School in Comparative Social Science Studies at the University of Oslo
Margarita Zavadskaya tells about Oslo Summer School 2012
Famous Oslo Summer School in Comparative Social Science Studies was held on July, 23 – August, 3. Margarita Zavadskaya, associate researcher at the LCSR, was one of the participants of the event. She prepared a short report about her trip to Norway.
The summer school I attended at the University of Oslo slightly differs from the others schools in two ways: first, it was not a methods-oriented school, second, it lasted for a relatively short time. Oslo Summer School in Comparative Social Science Studies consists of several short and intensive one-week postgraduate research courses at the Faculty of Social Sciences,.
The school was initiated by Professor Fredrik Engelstad in 1992 in order to further international contact among students and researchers working within comparative social science. The first summer school session was held in the summer of 1993, and it was held for the 20th time this summer. All the courses are of PhD level with adjustments to the needs of participants during the lectures. Throughout the years, a number of well known scholars have lectured at the Oslo Summer School, such as Gösta Esping-Andersen (1995), Peter Evans (1998), Charles Tilly (1999), Michael Mann (2000), Pippa Norris (2001), Rogers Brubaker (2004), Barbara Geddes and Roberto Franzosi (2008). You can read more about the history and prominent lecturers of the School on its website. The Oslo Summer School in Comparative Social Science Studies aims to cover all disciplines within social sciences: sociology, political science, human geography, economics, higher education studies, social anthropology, psychology, methodology etc.
I took a one-week intensive course “Elections and Democracy” by Professor José Antonio Cheibub, University of Illinois at Urbana-Champaign, USA. Since our group was small and consisted of researchers who focus on quite specific questions of the role of elections as macro-phenomenon, the lectures often grew into the hot and more extended discussions. The course attendance is not enough to get ECTS credits and certificate, so during 8 weeks after the course ended, we are supposed to write an essay of 6000-10 000 words on a relevant topic and presumably containing econometric or statistical analysis.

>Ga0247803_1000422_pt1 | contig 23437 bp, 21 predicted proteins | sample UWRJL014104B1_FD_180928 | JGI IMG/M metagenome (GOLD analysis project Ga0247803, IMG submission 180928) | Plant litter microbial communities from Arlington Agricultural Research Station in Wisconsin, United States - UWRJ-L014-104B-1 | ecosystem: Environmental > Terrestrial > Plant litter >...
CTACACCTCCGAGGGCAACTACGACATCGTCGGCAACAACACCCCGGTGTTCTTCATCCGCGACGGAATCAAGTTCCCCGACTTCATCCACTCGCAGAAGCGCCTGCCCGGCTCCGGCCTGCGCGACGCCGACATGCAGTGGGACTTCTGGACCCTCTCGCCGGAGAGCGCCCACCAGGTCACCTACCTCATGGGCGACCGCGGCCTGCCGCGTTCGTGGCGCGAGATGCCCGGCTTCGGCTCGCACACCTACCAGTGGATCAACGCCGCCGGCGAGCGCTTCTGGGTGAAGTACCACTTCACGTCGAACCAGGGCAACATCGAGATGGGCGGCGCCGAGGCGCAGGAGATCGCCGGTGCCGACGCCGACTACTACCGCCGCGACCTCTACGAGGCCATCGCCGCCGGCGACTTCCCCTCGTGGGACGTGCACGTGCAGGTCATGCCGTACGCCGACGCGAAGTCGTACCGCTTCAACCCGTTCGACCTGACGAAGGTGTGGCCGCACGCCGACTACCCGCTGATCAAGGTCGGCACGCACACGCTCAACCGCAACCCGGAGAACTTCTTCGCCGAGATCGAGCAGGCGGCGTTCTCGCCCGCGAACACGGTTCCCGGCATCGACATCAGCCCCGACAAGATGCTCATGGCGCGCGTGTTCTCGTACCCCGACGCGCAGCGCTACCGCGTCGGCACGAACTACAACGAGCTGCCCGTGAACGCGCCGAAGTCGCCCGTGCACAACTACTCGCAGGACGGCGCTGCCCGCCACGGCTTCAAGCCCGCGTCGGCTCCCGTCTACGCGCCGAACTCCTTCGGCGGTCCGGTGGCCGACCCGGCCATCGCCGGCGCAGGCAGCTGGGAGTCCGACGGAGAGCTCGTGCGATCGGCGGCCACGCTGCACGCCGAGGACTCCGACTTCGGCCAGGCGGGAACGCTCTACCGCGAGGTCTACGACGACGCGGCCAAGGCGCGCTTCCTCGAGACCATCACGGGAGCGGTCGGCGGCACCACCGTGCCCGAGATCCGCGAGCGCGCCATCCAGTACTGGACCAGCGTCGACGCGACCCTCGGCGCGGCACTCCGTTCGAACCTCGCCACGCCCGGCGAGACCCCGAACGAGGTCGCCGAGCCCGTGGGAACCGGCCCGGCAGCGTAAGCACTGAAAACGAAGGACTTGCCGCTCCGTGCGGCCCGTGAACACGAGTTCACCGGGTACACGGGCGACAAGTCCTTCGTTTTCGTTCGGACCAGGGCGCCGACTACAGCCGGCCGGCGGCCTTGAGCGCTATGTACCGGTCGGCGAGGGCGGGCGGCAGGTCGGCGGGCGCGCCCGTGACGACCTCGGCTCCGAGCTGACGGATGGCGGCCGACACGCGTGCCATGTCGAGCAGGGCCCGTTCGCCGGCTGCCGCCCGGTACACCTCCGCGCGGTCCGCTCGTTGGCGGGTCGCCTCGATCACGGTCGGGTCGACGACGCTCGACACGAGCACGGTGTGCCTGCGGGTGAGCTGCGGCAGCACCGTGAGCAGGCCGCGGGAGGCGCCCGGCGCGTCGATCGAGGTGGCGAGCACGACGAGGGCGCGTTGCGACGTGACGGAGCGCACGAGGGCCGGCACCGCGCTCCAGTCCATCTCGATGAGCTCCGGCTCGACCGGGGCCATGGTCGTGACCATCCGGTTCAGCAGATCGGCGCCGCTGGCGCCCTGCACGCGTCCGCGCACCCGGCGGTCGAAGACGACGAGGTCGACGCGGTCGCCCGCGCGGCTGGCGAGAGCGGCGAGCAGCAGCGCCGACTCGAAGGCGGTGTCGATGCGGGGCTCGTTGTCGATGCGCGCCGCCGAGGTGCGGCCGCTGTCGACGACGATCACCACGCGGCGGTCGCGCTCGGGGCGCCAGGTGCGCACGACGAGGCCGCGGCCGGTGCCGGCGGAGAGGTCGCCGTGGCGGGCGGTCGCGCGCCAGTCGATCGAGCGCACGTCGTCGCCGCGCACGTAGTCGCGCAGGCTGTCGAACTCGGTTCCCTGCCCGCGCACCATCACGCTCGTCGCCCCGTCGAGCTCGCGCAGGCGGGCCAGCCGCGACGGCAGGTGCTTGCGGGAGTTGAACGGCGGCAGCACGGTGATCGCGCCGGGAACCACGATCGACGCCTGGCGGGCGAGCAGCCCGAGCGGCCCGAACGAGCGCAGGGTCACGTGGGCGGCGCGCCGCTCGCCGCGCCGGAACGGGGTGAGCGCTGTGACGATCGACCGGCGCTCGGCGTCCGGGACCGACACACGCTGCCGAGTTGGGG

The participants from Germany, Norway, Canada, Denmark, Italy and Brazil turned out to be extremely easy-going and open-minded people, with whom it was great not only to discover Oslo and its neighbourhoods, but also keep in touch and develop some collaborative projects. For instance, in a week I’m going to Rome (Italy) to the special panel devoted to my research topic Elections in Autocracies and without this school I would never learn about its existence.
Normally our workday started at 10 a. m. at one of the most modern buildings in campus, and ended by 5 p.m. Afterwards, we investigated the city and its outskirts in search for nice-looking places, and, of course, cheap restaurants. I really enjoyed the way the Swiss and German people were taking pictures of the menus! The Oslo prices were the most painful experience, which, though, stimulated us to spend more time hiking. The cheapest (accessible) food was found out only in Pakistani, Indian or Thai restaurants in Grünerløkka area which is famous as a former working class district of the city.
For those who prefer more culture-oriented entertainment I would recommend seeing the Folkemuseum which is situated on an island and you can get there only by boat, you’ll find some nice and pretty realistic historical reconstructions of the everyday life in Norway in various times and regions. If you wish to see the original of Munch’s The Scream, you might be disappointed since the most famous version of the painting has been recently moved to London.
The Summer school held in almost home-style atmosphere in small groups, quite informally but still at an appropriate level of professionalism. I would strongly recommend you browsing for any other courses which might be of some interest not only for political scientists, but for all interested in social sciences.
by Margarita Zavadskaya